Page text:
The discovery process allows you to learn more about how much money your spouse earns in a year or how much debt he or she might have. This information can be useful when it comes time to negotiate the terms of the final divorce settlement. New York is an equitable distribution state, which means that you are generally entitled to whatever joint assets are needed to maintain a reasonable lifestyle after your marriage comes to an end.
You can request any information that could be relevant to the case
As a general rule, you are allowed to review any records that might strengthen your negotiating position during settlement negotiations. For instance, you might be entitled to see bank statements, car loan statements or a recent tax return. You might also be allowed to take a look at your spouse’s social media profiles or estate plan documents. Social media posts might be useful in establishing that you’re best suited to be a child’s sole custodial parent.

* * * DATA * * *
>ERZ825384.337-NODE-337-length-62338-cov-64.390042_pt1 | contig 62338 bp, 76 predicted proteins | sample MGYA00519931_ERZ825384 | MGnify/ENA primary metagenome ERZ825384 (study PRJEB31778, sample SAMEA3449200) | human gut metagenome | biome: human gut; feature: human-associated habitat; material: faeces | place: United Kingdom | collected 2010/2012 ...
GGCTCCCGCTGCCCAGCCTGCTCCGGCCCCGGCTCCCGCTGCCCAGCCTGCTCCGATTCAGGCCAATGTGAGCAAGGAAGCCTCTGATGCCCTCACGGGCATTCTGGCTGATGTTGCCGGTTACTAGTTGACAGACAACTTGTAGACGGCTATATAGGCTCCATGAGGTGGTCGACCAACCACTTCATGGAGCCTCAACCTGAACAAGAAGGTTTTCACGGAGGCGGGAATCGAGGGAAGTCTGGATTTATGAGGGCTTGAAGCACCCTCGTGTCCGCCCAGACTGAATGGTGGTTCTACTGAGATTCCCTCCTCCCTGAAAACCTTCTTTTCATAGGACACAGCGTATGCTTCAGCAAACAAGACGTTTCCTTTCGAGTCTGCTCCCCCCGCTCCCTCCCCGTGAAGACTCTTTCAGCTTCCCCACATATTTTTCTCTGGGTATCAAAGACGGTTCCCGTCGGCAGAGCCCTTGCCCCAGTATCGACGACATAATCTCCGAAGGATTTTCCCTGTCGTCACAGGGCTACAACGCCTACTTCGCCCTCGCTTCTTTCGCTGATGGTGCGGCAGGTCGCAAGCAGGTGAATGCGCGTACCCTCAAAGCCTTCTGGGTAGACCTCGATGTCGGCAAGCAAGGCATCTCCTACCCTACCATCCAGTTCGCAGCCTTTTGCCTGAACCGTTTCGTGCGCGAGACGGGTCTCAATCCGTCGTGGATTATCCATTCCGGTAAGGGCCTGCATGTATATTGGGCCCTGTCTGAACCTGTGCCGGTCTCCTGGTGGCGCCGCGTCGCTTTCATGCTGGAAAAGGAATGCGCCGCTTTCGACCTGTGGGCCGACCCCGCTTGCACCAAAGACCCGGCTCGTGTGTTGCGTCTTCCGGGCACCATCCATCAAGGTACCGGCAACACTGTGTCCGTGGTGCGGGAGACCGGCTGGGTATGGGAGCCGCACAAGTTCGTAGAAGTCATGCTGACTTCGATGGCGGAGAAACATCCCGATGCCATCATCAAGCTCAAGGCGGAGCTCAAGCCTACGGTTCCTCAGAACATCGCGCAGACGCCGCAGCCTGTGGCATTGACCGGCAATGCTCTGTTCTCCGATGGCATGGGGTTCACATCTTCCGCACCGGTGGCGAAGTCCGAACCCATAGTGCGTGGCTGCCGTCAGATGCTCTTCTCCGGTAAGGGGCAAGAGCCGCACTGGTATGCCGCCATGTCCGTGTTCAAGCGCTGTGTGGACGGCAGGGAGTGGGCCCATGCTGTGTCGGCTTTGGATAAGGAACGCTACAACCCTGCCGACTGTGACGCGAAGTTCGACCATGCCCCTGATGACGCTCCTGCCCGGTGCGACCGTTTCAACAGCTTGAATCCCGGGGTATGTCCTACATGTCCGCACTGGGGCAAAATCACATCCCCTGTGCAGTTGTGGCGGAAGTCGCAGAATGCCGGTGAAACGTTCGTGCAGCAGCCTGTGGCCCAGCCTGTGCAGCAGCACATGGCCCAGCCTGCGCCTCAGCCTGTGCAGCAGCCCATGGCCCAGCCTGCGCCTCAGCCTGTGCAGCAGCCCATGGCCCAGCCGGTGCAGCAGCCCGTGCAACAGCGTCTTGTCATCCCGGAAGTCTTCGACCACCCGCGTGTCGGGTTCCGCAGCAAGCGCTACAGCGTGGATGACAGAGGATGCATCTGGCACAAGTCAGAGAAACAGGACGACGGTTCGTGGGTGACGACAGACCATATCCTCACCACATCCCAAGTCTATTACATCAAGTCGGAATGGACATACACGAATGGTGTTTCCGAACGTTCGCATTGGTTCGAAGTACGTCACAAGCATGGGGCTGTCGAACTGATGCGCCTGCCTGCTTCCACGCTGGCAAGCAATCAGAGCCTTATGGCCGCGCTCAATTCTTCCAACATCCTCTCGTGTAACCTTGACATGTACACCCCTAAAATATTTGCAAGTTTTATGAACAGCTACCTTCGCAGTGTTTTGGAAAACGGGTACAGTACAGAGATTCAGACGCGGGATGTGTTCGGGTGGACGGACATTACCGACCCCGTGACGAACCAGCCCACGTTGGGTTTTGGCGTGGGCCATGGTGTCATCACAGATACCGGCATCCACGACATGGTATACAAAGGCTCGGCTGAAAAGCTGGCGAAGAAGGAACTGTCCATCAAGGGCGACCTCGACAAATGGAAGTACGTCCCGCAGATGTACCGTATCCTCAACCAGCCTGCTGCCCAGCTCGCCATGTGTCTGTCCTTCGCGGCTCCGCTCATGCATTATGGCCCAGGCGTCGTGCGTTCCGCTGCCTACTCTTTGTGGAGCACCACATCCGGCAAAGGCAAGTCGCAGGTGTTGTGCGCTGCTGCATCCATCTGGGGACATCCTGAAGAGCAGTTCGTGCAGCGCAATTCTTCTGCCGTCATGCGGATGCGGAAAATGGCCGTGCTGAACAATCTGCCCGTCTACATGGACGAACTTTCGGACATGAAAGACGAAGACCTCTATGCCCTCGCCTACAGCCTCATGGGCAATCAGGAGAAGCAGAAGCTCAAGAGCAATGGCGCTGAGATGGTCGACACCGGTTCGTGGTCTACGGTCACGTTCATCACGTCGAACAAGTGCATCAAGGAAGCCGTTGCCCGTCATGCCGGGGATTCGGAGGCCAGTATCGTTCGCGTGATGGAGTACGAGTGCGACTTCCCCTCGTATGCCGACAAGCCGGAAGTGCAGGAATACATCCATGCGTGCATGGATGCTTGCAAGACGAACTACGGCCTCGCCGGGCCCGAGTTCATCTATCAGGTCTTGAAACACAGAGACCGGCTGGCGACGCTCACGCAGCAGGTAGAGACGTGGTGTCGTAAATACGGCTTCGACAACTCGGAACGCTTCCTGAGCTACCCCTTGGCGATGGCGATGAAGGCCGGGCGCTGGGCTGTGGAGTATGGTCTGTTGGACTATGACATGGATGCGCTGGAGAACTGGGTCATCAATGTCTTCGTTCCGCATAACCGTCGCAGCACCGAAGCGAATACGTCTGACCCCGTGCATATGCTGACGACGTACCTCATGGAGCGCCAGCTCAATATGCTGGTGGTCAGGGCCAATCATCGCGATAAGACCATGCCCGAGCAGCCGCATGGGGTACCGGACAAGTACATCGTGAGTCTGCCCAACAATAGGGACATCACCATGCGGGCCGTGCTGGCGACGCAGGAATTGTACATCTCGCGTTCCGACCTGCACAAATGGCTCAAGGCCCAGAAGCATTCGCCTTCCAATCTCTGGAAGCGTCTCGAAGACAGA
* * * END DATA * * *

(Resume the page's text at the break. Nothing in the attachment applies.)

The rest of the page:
Everything comes out eventually
It’s important to remember that the truth comes out during the discovery process. If your spouse’s attorney has reason to believe that you’re hiding something, he or she may ask that you be deposed. A deposition typically requires you to provide oral testimony that is entered into the official record. In some cases, you will be allowed to answer questions in writing. Your divorce attorney may also ask to depose your spouse as part of the discovery process.
Discovery doesn’t have to be an extended process
In most cases, the parties to a divorce proceeding create the rules that govern the discovery process before it begins. Therefore, you have a lot of control as to how long it will actually take to obtain the information needed to begin good faith settlement talks.
An attorney may take many steps to help you obtain a favorable outcome in your divorce proceeding. One of these steps may be to ensure that you obtain the information necessary to craft a settlement that meets your needs.